According to Barrios (and others), 2012 was never seen as some kind of apocalypse to the Maya, rather the beginning of a new cycle for humanity. For more explanation of Mayan spirituality, particularly as it relates to 2012, check out this interview of Barrios by Valerie Barrow.The Book of Destiny goes into far more detail than we include in the episode as well.
Scroll down to check out some of the included astrological charts included in Barrios’s The Book of Destiny:
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Our first episode is on Zecharia Sitchin’s The Lost Realms. This is the fourth installment of his series, The Earth Chronicles, which documents extraterrestrial activity in early human civilization. This was also the first book chosen for our Thrift Store Find theme, courtesy of our local Goodwill. Jennifer chose this book because as someone with historical training and an interest in ancient civilizations and archaeology, she has always been simultaneously fascinated and infuriated by ancient astronaut theories, a la History Channel’s Ancient Aliens. When she spotted it nestled in the New Age section shelves, she knew it was meant to be. But did it fulfill her expectations?
Sitchin was born in Azerbaijan, then the Soviet Union, in 1920. While receiving a formal education from the London School of Business, Sitchin was assiduous in developing his side hobby of archaeological study and translation of ancient Sumerian texts. Lack of formal education in related disciplines notwithstanding, Sitchin developed an equally outlandish and intricate theory about the source of ancient civilization. It was, in fact, quite out of this world (I’m sorry). Inserting himself within the already prolific arena of ancient astronaut theorists, Sitchin argued that an alien race living on a dying Planet X came to earth to mine critical precious metals that would mean their salvation. These aliens, dubbed the Annunaki, after tiring of mining themselves, mixed their genetic material with other early hominids to create homo sapiens who would act as servant and partner in these endeavors.
As we discuss in this week’s episode, Sitchin’s book extends this theory into the New World, linking the Olmec, Aztec, Maya, and Incan civilizations back to an apparently older and dominant Sumerian one. Using mythology, linguistics, archaeology, and a smattering of other fields [inaccurately], Sitchin pieces together what he argues is convincing evidence for this theory. Spanning from Teotihuacan to Macchu Picchu, Sitchin systematically strips away all agency and potentiality of the Americas’ earliest residents. In truly astounding intellectual leaps, supported by mere suggestion, Sitchin tramples through the mythology and culture of native peoples in a way that should cause discomfort. During the podcast, Paige and Jennifer cover some of the finer points of Sitchin’s theories, the subtle (or not so subtle) racism that is threaded throughout the book, issues of amateurism in the historical field, and distrust of the academic mainstream. Below are a list of [admittedly many Wikipedia] relevant links for this episode and, of course if you are interested, please check out our Listen page or find us on your favorite podcast provider!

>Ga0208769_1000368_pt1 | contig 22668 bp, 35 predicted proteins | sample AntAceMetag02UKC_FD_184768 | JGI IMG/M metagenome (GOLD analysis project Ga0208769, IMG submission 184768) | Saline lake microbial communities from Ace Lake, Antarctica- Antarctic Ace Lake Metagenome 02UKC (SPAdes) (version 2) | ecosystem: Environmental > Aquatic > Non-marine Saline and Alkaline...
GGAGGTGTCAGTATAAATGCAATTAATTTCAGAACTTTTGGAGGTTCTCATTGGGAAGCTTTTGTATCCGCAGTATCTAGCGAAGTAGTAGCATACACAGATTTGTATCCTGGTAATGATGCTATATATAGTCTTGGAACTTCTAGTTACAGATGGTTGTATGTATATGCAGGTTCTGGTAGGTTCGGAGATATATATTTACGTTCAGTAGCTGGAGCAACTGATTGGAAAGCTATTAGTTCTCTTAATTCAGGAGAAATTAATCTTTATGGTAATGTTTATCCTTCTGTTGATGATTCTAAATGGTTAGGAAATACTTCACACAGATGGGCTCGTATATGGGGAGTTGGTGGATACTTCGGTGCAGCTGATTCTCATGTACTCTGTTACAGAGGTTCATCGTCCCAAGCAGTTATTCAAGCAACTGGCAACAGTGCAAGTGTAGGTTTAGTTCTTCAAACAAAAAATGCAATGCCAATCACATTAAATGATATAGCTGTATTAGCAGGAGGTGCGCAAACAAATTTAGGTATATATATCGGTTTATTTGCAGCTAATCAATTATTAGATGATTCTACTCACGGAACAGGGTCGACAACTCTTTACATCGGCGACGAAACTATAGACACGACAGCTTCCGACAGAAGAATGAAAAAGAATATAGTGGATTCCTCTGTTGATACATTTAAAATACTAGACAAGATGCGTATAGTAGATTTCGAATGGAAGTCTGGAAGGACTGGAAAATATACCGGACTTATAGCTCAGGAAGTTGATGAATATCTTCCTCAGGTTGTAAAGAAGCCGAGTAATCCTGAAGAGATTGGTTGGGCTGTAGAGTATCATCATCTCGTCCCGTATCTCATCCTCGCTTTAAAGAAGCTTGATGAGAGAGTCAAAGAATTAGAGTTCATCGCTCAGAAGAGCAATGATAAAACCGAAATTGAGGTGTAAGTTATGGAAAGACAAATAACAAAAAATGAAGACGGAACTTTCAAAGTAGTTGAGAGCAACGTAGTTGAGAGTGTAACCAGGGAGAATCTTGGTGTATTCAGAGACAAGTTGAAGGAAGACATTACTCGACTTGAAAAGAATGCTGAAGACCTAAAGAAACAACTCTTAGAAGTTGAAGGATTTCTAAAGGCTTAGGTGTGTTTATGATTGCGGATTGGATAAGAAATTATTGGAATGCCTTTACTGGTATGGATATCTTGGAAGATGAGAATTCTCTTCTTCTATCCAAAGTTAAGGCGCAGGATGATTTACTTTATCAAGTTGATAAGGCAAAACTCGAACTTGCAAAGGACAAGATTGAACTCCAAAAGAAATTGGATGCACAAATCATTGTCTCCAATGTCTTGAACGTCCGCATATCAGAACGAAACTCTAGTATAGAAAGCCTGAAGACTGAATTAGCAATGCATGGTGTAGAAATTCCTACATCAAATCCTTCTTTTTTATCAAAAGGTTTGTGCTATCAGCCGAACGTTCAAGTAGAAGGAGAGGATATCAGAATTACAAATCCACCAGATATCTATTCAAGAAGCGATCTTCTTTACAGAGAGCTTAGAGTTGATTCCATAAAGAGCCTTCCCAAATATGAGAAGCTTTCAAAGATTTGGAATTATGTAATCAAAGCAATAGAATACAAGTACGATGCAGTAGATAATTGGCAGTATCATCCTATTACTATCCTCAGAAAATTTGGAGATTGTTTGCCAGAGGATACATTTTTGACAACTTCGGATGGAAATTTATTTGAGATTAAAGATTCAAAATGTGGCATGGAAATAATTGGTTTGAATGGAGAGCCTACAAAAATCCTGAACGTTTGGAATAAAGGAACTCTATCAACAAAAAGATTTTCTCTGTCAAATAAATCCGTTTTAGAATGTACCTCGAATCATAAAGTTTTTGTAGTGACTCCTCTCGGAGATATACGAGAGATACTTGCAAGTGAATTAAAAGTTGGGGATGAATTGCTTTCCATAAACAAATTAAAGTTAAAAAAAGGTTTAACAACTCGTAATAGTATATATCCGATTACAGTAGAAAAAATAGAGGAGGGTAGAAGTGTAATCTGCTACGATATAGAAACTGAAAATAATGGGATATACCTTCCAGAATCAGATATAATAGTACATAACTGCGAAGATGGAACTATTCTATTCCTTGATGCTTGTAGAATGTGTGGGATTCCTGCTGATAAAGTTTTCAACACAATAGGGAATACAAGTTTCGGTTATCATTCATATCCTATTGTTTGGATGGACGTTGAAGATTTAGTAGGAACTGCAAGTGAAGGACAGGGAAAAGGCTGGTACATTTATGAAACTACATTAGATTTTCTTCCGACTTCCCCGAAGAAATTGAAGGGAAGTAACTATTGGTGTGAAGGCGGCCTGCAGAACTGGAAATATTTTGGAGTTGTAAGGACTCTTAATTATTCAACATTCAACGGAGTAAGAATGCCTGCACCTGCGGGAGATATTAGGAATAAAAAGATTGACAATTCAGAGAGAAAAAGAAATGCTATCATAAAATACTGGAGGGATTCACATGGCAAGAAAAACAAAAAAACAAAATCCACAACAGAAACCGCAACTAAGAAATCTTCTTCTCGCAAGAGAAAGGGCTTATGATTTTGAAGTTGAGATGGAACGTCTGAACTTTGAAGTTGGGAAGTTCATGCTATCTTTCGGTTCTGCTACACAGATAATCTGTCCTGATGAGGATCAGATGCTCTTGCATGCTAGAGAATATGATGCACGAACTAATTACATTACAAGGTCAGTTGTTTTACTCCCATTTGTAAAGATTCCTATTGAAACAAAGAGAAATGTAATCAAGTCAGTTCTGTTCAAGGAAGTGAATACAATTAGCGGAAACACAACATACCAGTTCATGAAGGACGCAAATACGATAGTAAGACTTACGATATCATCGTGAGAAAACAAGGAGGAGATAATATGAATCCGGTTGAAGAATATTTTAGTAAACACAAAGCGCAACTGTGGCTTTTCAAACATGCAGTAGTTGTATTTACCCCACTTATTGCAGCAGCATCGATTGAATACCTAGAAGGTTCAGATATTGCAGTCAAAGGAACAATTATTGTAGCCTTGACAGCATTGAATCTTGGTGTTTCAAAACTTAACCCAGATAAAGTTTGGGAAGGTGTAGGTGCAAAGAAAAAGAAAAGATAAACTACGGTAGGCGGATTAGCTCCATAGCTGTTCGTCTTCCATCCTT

The pyramids at Giza, built at the coveted ~52 degree angle that Sitchin discusses in Lost Realms. Current scholarship agrees that the Pharaoh Khufu began construction on the Great Pyramid in 2580 BCE.
Photo courtesy of Martin Widenka.
The Bent Pyramid, constructed by Pharaoh Sneferu in 2600 BCE. You can see from the sides that the angle of ascent changes roughly halfway through construction – from 54 to 43 degrees.
Photo courtesy of Nacho Díaz Latorre.
An aerial shot of the temple complex at Teotihuacan, north of modern day Mexico City. This shot shows the avenue leading to the Temple of the Moon, which is quite distinct from the Egyptian pyramids with stepped sides more reminiscent of Mesopotamian ziggurats.